What is a sole trader? A sole trader definition is a person that sets up business on their own and do not work for another business. In the UK this is one of the most popular small business formations. A sole trader will also be self-employed and will need to register with HMRC. They can also be known as a freelance worker.
There are many reasons that people set up as a sole trader, including:
- Redundancy – People who are made redundant can take the first step in their business venture, perhaps using redundancy money to help set it up
- See a gap in the market, using a skill they might have.
- You are fed up with working for a company and want to go it alone.
- It can fit around the family circumstances
As a sole trader, you are personally liable for any debts that the business occurs. If lots of investment is required to start a business, it is worth looking into a limited company.
How to register as a sole trader
When you start, you will need to register with HMRC as self-employed. HMRC will issue a UTR (unique tax reference number), and you will be issued with a self-assessment tax return each year. HMRC allows you to register any time before the 5th of October in your second year of trading. It is best to register as soon as you commence as a sole trader. You may be issued with a fine from HMRC if you are late registering.
Figures for the financial year will be required to complete a tax return. Keeping all paperwork relating to your business is important. There are several ways in which you can complete your accounts including, free Excel bookkeeping templates, free bookkeeping software, paid for accounting software and paper-based records.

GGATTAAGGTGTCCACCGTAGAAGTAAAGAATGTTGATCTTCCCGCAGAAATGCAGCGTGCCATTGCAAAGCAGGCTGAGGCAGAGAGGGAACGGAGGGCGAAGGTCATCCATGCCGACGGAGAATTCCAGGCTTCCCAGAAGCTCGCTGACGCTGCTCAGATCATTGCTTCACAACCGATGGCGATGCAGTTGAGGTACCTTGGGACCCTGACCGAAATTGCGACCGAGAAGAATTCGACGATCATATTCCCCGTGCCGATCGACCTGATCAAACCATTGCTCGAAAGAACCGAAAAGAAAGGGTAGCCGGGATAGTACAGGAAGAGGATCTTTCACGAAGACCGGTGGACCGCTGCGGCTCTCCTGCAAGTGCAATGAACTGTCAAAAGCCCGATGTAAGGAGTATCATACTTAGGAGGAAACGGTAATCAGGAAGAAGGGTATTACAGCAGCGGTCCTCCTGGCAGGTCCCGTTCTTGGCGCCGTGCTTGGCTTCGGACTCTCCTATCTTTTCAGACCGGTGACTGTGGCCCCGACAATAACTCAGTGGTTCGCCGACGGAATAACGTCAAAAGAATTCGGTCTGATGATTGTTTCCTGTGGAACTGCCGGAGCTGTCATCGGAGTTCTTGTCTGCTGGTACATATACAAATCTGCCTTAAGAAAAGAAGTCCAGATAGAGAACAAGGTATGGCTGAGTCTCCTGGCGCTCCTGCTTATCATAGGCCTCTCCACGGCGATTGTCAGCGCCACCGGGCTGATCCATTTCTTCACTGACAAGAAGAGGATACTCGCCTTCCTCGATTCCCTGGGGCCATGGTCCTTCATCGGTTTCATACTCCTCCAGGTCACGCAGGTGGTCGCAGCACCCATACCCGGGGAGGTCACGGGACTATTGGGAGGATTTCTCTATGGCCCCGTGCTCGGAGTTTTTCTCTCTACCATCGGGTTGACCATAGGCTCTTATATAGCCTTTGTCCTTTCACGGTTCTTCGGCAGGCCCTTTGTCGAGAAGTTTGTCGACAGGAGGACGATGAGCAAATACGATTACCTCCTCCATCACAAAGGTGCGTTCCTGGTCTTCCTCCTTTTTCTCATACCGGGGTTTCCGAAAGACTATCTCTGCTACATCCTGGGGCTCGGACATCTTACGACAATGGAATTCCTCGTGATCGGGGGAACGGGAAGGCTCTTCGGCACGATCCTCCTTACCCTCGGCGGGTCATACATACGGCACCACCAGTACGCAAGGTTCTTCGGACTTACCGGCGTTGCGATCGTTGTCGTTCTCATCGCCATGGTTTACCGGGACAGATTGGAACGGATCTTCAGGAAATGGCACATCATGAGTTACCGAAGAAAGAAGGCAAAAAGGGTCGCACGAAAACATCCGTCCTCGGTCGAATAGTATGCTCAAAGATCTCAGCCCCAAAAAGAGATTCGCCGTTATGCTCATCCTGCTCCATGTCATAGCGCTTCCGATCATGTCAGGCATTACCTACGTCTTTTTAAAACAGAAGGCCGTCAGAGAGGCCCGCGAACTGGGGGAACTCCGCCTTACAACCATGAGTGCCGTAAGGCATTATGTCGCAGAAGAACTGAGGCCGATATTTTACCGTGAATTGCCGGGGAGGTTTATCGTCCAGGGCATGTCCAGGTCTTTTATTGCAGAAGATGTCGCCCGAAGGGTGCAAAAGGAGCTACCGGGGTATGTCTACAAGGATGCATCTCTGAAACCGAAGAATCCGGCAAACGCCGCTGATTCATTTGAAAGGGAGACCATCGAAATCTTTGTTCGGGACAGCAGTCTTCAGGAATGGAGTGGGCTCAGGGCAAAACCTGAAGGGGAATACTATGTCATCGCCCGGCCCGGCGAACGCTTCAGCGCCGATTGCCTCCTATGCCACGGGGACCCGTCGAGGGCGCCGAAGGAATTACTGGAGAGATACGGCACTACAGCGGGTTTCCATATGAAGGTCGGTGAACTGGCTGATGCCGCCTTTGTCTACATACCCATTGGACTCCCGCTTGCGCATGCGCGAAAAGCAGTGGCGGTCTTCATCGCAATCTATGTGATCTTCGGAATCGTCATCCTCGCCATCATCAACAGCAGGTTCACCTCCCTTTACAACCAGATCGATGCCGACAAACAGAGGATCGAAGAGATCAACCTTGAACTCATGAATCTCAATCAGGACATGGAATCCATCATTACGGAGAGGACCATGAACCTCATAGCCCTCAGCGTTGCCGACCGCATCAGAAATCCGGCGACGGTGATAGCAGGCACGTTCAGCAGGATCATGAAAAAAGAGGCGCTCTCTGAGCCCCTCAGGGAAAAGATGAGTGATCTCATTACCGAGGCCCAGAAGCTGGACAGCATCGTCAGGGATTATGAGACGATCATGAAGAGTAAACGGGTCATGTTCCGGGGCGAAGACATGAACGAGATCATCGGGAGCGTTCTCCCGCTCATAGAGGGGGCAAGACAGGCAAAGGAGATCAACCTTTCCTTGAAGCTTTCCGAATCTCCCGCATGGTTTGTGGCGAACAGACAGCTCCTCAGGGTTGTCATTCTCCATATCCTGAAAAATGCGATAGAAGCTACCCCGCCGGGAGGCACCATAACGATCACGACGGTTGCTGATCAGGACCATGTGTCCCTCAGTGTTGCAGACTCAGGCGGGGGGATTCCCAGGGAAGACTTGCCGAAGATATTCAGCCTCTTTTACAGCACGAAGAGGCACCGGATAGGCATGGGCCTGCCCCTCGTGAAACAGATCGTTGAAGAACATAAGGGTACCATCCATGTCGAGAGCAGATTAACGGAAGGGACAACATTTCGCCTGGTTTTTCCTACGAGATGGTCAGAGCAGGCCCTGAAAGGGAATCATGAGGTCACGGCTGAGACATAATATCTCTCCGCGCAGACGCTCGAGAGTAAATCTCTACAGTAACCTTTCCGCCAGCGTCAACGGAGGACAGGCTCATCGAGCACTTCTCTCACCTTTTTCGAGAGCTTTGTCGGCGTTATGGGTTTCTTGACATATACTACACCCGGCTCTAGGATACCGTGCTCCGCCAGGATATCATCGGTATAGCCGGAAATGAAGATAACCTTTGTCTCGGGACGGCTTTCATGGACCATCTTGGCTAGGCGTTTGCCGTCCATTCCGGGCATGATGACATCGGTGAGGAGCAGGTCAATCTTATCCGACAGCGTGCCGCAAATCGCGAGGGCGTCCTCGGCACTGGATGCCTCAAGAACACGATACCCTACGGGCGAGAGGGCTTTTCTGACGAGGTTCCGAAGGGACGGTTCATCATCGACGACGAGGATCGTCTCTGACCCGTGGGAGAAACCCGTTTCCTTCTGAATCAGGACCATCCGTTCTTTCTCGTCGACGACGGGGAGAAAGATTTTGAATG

Can I complete the accounts myself?
It is possible to set up and complete your accounts. If you are not sure what you are doing always seek the advice of a bookkeeper or accountant. Although you will have to pay their fees, long term you may save money as they know the expenses you can claim back and also save time. Some bookkeepers will assist you in setting up the accounts and train you. Support may also be available for any queries.
What taxes do I need to pay?
As a sole trader, you will pay two types of taxation. The first is Class 2 National Insurance Contributions. The other tax is class 4; based on percentages of the taxable profit. There are several self-assessment tax calculators available; I use Employed and Self Employed. It will calculate annual, monthly, weekly and daily tax and take home pay.
What is a Sole Trader, VAT registration
As a sole trader, you do not need to register for VAT unless you are over the VAT threshold of £85,000. There are certain circumstances where it is better to register for VAT including purchasing high stock value. There are a few disadvantages for registering for VAT including:
- Your pricing may have to be increased to cover the VAT
- Accounts will need completing quarterly to submit a VAT return
- VAT returns need submitting electronically through accounting software due to rules of making tax digital
Difference between a sole trader and self-employed
A sole trader is someone who works on their own and registered as self-employed. Someone self-employed can be in a partnership with one or more people. As a partnership, you would share the profits of the business.
If you are a director of a limited company, then you will also be an employee of that company.
Examples of a sole trader
Here are a few examples of sole traders:
Bookkeepers who offer to assist or complete your accounting records
Hairdressers may work from home, hire a station within a salon or mobile
Plumbers and electricians will visit the customer site and will require the relevant qualifications
Gardeners and handy people will offer their services at customers homes
Small shop owners
Advantages of a sole trader
There are many advantages of being a sole trader including:
- Choosing the hours you work
- All the profits are yours
- Easy to set up and get started with the right skills
Return from what is a sole trader to Starting a small business.